By Jeremy Tiers, Senior Director of Admissions Services
2 minute read
Along with email, texting continues to be one of the most popular and frequently used forms of communication by colleges and universities during a student’s search.
Part of following best practices and being student-centered is understanding at what point during the process students are comfortable receiving a text from a school.
One of the questions we ask in our ongoing Tudor Collegiate Strategies focus group surveys is, “At what point during your college search were you comfortable receiving text messages from a college or university?”
Over the past 18 months nearly 3,000 students have provided their input.
- 10.7% said after they visited a school
- 26.4% said after they applied to a school
- 29.6% said after they were admitted to a school
- 26.7% said they were fine receiving texts at any point
- 6.6% said they never wanted colleges to text them
My recommendation based on this data, as well as additional past and present partnership work TCS has done with numerous colleges, is that admission and EM teams utilize texting primarily with applicants, admits, and deposited students. When it comes to outreach with prospects, inquiries, and underclassmen, concentrate your efforts on email and direct mail.
Having said that, I do encourage admissions counselors to directly ask senior inquiries (particularly those who have visited campus) what their preference is and then note it in the CRM.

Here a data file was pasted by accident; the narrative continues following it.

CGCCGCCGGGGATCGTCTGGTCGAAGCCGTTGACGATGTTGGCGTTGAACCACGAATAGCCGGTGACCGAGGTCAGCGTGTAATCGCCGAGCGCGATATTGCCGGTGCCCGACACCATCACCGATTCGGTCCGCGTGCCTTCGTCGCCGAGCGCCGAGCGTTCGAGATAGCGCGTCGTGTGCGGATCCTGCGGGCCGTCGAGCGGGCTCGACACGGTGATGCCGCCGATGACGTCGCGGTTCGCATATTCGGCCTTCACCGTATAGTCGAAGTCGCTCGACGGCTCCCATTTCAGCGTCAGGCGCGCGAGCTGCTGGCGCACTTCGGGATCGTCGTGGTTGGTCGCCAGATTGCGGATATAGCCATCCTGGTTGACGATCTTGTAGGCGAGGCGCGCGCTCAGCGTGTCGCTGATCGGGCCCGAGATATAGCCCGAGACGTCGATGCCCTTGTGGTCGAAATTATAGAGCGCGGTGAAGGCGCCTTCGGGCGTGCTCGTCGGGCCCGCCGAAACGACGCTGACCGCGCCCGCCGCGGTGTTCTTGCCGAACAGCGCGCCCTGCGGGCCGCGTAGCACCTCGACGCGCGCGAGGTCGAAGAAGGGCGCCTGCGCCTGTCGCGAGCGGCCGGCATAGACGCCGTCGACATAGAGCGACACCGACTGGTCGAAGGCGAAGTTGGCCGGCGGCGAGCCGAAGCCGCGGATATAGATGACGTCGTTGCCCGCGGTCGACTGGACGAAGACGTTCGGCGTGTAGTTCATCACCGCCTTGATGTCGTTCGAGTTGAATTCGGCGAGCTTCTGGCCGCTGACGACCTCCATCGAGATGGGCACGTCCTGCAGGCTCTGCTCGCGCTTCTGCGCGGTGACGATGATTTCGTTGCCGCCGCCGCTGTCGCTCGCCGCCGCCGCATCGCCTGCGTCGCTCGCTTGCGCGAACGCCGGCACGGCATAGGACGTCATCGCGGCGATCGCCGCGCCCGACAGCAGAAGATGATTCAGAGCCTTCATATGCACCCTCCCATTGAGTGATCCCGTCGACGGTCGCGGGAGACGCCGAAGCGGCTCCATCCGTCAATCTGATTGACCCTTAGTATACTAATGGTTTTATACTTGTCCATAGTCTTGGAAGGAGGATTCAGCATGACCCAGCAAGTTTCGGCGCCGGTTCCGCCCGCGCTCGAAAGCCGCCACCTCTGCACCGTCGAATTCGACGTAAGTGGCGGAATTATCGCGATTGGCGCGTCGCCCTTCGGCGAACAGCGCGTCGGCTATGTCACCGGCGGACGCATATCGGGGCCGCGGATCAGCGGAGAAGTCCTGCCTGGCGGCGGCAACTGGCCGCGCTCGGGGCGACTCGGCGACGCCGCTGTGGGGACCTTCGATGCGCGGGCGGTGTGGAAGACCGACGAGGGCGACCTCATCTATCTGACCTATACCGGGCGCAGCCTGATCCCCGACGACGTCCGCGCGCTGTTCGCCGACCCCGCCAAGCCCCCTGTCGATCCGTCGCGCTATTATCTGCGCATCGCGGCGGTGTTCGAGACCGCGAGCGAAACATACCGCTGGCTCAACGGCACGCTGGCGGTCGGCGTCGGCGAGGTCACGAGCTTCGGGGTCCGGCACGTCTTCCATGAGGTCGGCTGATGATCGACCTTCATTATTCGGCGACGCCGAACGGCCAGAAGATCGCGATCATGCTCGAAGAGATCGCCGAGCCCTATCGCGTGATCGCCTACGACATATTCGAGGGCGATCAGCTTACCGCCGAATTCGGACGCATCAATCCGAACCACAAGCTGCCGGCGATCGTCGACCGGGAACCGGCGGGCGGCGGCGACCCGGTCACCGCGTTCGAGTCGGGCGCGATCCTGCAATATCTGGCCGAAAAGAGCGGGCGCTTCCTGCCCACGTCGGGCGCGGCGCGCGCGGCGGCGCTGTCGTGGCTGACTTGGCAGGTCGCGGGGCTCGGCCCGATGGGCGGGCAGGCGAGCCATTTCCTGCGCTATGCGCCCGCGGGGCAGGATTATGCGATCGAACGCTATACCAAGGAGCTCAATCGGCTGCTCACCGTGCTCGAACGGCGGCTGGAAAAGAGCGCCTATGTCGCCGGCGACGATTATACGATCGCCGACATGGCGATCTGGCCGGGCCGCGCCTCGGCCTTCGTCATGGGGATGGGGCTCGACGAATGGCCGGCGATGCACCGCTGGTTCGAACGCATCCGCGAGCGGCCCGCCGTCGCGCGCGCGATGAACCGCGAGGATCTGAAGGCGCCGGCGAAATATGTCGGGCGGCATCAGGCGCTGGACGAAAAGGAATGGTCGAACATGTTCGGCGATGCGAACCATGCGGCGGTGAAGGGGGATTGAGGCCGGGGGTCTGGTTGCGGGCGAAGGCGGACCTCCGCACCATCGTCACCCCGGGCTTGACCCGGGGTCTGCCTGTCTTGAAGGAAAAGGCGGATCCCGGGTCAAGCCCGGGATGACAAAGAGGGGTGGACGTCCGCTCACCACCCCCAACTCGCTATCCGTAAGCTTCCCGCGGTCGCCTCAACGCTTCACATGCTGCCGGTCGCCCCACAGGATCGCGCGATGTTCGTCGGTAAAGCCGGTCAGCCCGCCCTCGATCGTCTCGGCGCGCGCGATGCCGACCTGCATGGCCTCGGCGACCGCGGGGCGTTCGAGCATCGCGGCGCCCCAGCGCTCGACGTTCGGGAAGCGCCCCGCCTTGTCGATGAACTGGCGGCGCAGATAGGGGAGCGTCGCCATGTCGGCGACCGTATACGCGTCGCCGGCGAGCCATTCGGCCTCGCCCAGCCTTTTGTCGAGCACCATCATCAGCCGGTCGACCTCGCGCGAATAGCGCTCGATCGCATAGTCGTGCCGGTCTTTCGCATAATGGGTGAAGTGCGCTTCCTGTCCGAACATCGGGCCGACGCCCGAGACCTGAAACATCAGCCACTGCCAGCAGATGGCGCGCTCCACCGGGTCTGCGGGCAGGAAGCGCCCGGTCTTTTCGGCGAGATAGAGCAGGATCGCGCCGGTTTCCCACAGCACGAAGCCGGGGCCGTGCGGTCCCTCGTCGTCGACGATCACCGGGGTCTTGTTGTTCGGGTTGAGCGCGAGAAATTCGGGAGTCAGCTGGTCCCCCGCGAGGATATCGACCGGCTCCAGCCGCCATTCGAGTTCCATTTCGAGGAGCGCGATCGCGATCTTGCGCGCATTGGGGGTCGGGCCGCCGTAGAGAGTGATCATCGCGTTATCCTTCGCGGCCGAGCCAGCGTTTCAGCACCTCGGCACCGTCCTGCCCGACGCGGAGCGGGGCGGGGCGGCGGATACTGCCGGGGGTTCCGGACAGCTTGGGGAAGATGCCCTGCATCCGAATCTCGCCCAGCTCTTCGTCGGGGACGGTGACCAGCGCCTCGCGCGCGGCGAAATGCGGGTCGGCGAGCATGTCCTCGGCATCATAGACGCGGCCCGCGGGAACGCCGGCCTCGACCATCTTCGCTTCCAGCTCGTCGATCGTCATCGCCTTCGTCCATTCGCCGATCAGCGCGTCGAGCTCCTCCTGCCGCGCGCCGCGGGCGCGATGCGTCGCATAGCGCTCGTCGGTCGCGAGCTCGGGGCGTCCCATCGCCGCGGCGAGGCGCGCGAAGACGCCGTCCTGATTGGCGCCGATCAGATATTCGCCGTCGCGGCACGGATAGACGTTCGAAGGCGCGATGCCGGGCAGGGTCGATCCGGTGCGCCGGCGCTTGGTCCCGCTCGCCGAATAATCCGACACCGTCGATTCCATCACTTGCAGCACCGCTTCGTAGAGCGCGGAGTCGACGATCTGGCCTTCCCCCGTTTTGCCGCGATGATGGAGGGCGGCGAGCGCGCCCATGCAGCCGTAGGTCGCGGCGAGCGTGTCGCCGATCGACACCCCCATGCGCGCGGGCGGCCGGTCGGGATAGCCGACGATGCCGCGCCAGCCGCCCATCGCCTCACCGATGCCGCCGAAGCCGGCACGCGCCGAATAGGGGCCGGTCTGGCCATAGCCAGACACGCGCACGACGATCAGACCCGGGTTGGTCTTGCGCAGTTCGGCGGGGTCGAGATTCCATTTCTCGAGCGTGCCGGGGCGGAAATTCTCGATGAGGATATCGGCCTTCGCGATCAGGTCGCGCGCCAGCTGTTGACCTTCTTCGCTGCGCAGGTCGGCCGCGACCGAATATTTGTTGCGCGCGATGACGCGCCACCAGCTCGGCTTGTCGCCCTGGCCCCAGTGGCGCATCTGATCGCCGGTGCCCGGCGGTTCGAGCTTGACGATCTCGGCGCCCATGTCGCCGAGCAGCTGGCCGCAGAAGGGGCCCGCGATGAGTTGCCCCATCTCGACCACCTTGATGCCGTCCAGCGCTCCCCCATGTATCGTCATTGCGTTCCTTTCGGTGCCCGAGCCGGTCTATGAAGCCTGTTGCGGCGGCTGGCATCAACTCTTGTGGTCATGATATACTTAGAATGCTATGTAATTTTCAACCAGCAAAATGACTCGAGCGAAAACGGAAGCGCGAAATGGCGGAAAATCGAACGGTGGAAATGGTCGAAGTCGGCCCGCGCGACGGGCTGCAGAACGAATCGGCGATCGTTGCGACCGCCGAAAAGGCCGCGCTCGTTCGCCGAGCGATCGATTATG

An additional piece of important context – If a prospective student-athlete is being recruited by a coach, the majority are comfortable (any many actually prefer) a text to initiate early conversation with the coach…but again not with their admissions counselor.
Besides texting with reminders, a status update, or words of encouragement, a text can also be an effective way to schedule a phone call or alert a student to an email you previously sent.
And finally, texting can be a great way to help counselors gauge how a student is feeling about something and deepen the level of trust that already exists. Just be sure and avoid asking questions that can be answered by “yes” or “no.” Those short responses often have no follow up and don’t help you learn anything about a student’s mindset. Instead, ask short, direct, and open-ended questions like, “How are you feeling about your college decision?”
If you’re looking for even more texting tips and strategies, click this link to access all the related articles I’ve previously written.
And if you found this article helpful, forward it to someone else on your campus who could also benefit from reading it.